Originally published May 12, 2016 GREEN BAY, Wis. (WBAY) - You probably already know, but the call goes like this: "Hello, we have been trying to reach you. This call is officially a final notice from IRS, Internal Revenue Services. The reason of this call is to inform you that IRS is filing a lawsuit against you."
That's the phone call many people across Northeast Wisconsin have been getting. We've reported on this scam for two years and it's not letting up.
The caller threatens that you'll be arrested, jailed, deported or sued unless you make a payment -- to them. It may be an automated robocall asking you to call back, to make it seem more professional and authentic.
In a relatively new twist, some callers aren't threatening but rather offering to help fix some information in your tax return. The motive is the same: To get your personal information. To steal your money.
Police and sheriff's departments are getting swamped with calls from people who were targets.
"30-ish just at our front desk right now, and those are just people that are calling in telling us about it," Jedd Bradley of the De Pere Police Department said.
The Calumet and Dodge county sheriff's and Green Bay and Oshkosh police departments put out warnings this week. The threatening phone calls especially heated up before and after Tax Day.
"These calls are completely fake and residents should immediately hang up the phone," the Calumet County Sheriff's Department advised.
Green Bay Police took to Facebook to remind people, "The IRS never communicates through phone."
"The phone numbers used in these scams are, for the most part, untraceable," Oshkosh Police said.
Bradley thinks the scammers are just going through numbers, like in a phone book, to find their victims, and right now our area must be at the top of their list.
Police officers and the Dodge County sheriff got the calls, too. Officer Bradley received a call on his work phone.
"My department cell phone rang. I answered it, and it was the IRS scam."
Bradley called them back. They asked for his personal information, including name and date of birth.
"I played along a little bit with them, and then I explained to them they called the De Pere Police Department, and they challenged me on that. They ended up hanging up, but they won't take my phone call at this time."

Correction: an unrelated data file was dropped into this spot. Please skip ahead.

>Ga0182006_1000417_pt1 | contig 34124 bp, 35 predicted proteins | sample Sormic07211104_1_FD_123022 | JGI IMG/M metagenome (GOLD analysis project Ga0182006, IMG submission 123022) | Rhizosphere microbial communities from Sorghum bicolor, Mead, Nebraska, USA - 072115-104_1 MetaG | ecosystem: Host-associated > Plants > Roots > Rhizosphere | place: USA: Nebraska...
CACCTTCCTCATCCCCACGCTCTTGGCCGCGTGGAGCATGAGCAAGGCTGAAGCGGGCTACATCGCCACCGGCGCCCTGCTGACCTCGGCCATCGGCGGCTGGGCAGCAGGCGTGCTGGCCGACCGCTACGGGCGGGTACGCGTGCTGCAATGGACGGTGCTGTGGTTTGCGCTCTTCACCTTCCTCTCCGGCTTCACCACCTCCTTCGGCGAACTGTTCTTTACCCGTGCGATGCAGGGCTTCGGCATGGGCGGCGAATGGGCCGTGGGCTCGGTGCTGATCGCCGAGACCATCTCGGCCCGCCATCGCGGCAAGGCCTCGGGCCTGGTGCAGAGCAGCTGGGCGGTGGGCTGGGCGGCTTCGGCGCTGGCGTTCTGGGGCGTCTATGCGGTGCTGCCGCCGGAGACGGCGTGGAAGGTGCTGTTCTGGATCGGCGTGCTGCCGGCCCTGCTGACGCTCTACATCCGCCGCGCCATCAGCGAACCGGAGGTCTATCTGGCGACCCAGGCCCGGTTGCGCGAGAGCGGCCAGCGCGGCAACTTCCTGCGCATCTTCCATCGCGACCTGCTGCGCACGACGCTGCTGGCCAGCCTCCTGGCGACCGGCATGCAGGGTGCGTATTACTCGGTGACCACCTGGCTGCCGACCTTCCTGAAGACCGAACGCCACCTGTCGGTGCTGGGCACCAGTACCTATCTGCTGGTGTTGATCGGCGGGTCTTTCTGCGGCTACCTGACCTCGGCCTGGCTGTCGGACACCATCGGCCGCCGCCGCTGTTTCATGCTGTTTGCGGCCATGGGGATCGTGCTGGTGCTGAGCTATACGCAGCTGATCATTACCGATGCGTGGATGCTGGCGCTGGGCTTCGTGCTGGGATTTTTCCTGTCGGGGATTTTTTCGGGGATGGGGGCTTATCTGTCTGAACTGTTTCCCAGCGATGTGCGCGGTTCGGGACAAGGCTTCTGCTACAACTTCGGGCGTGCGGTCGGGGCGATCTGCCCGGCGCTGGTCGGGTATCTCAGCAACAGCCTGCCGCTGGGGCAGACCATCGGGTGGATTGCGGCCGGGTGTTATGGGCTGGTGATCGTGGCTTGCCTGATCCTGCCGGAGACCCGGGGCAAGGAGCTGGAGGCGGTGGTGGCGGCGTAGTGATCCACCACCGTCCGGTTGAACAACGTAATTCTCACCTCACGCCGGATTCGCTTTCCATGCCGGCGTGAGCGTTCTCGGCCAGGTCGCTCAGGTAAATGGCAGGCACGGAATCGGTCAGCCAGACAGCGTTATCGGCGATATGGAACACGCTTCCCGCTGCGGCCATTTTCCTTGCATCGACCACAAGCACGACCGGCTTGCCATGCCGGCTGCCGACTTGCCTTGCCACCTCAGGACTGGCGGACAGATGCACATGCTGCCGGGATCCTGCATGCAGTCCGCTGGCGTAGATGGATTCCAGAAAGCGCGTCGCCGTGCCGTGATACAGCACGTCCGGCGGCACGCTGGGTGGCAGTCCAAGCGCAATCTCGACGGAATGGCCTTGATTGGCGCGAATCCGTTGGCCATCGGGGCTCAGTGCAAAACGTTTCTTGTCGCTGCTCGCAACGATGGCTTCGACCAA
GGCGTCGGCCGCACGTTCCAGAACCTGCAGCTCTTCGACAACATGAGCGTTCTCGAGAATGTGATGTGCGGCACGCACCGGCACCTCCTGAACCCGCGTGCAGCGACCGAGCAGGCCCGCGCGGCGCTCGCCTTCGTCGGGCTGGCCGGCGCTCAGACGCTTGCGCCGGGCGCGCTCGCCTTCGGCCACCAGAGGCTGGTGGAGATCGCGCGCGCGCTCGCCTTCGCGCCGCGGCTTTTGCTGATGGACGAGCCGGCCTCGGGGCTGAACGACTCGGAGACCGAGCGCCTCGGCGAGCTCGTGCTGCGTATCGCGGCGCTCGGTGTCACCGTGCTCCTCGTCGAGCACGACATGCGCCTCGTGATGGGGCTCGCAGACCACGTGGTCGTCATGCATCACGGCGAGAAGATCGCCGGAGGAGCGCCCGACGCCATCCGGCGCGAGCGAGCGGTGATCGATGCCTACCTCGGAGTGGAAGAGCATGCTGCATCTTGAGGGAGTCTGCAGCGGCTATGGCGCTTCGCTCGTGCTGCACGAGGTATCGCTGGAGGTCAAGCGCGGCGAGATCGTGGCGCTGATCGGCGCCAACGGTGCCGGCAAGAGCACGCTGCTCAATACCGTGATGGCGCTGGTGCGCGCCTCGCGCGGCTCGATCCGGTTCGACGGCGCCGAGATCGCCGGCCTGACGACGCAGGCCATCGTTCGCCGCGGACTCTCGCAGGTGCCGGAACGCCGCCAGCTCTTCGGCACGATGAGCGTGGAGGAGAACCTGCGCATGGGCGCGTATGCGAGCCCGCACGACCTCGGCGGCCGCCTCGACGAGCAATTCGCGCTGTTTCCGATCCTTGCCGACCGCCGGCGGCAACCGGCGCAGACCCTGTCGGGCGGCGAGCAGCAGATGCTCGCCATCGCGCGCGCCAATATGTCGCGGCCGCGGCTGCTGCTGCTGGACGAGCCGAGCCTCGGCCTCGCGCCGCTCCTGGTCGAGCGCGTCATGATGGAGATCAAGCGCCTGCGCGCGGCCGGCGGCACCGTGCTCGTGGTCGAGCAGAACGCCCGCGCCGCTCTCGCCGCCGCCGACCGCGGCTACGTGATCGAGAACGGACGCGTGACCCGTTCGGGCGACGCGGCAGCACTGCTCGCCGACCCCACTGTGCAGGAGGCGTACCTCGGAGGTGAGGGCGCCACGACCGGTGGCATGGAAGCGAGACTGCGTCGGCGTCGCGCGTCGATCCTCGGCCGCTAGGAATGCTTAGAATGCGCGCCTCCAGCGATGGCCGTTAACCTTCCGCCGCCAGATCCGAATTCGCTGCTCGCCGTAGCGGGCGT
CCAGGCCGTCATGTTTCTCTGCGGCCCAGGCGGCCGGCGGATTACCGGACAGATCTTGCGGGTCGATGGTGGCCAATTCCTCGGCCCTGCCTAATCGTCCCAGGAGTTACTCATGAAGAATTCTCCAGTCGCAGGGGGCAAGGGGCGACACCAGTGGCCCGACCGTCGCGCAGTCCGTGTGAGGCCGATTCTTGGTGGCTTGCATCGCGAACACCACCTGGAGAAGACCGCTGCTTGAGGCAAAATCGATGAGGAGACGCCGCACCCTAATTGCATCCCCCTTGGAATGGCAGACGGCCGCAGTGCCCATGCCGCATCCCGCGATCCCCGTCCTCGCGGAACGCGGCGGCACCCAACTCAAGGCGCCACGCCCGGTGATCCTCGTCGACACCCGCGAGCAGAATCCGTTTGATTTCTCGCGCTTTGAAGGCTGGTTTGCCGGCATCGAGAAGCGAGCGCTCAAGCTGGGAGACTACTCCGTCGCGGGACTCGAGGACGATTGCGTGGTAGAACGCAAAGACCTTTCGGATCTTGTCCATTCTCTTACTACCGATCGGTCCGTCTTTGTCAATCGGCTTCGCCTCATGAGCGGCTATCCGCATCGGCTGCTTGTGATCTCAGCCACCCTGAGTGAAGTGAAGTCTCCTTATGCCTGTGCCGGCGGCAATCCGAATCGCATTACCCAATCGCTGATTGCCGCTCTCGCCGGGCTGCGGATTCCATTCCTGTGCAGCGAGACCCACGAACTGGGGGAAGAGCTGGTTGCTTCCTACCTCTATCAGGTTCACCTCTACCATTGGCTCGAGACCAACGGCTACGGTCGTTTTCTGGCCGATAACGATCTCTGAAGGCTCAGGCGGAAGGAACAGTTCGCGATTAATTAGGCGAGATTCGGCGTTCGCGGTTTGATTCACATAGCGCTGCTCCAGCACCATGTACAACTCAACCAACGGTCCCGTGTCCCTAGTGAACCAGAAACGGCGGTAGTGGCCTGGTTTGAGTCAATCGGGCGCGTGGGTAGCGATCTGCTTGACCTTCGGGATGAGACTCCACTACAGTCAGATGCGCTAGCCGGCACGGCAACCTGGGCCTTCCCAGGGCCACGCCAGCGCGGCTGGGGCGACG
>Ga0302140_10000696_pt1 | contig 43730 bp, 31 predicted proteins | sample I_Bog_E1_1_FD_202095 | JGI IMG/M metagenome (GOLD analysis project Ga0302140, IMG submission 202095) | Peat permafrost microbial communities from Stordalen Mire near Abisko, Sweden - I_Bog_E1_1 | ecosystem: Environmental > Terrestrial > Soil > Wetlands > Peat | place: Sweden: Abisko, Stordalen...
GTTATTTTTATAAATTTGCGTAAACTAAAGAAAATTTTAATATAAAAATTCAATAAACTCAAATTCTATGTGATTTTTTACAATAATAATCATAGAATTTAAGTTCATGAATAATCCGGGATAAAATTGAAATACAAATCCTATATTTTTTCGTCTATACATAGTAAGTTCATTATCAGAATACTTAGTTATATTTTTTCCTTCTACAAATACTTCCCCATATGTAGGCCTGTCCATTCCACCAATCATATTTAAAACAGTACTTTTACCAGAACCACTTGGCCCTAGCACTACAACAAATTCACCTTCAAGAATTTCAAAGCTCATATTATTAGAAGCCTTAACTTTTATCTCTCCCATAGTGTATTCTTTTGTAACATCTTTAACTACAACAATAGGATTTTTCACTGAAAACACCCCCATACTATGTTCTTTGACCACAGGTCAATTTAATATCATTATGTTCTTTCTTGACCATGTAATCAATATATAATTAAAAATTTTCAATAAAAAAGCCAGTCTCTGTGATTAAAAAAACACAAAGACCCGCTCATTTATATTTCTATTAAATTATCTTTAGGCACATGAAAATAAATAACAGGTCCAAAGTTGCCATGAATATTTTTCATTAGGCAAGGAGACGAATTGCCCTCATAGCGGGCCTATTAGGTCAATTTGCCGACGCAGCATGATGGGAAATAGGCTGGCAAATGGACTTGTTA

Dodge County Sheriff Dale Schmidt was also on the receiving end of an "IRS" call. He called back and asked the woman who answered if she could verify she's with the IRS. "It is not our job to verify who we are," she said, and hung up.
Sheriff Schmidt called again, and this time spoke with a man. The sheriff provided this edited transcript of their conversation:
Scammer: "Thank you for calling the Internal Revenue Service. How may I help you?"
Sheriff: "I am the sheriff in Dodge County, Wisconsin, and I had a complaint about this number, and I am trying to confirm that this is in fact the IRS. Is there a way that you can confirm this for me?"
Scammer: "No, sir. This is not the IRS. This is a scam."
Sheriff: "This is a scam?"
Sheriff: "OK. Can you tell me where you are from, where you are located?"
Scammer: "In Afghanistan."
Sheriff: "In Afghanistan?"
Sheriff: "Can you tell me your name?"
Scammer: "Malma Dahli" (spelling uncertain)
Sheriff: "Why are you scamming our citizens?"
Scammer: "Mm, this is our job, sir."
Sheriff: "You're stealing money from people."
Sheriff: "And why are you doing that?"
At this time the scammer hangs up.
Officer Bradley says while scams like this aren't new, they're working. That could be why the scammers keep calling.
"I think we're becoming more victimized, if you will, which is not a good thing. People are falling for it more. So they're seeing those people make a buck off of it, so instead of going to work, these people are doing this," Bradley said. "You and I get up in the morning, we go to work. These guys get up and they go to work, too, but this is their job."
Police are encouraging you to help put the scammers out of a job by not working with them.
Police advise if you get a threatening call from someone saying they're with the IRS, tell the caller you know it's a scam, then hang up.
Do not provide them with any personal information (the IRS already knows it). Do not provide any form of payment. If you get a robocall, do not call it back.
Do not engage them any further.
Green Bay Police advised, "If you have caller ID, it is best practice to not answer phone numbers you do not recognize."
Oshkosh Police also asked citizens, if you get these phone calls do not to call the police department to report it -- unless you provided information to the caller and may suffer a financial loss. Police are well aware of the calls already, and as noted earlier, most of them are untraceable.
The Dodge County sheriff says scammers know how to "spoof" -- or fake -- a phone number, to make a phone call from outside the country look like it's coming from any U.S. area code. A phone number he was given by the scammers was the private phone number of a woman in Illinois.
Is there any end in sight? Not likely. The Wisconsin Department of Consumer Protection tells us last year the calls didn't slow down until October.
Just before tax time, Frank Frassetto, administrator for the Wisconsin Department of Consumer Protection, told us, "While we look at April 18th as the last day to file your taxes, this, I don't think, is going to go away."
If you want to report these calls, file a complaint with the Federal Trade Commission, or report them to the U.S. Treasury Inspector General for Tax Administration at http://www.tigta.gov or by calling 1-800-366-4484.
If you're concerned that you may have a tax problem, call the IRS toll-free at 1-800-829-1040.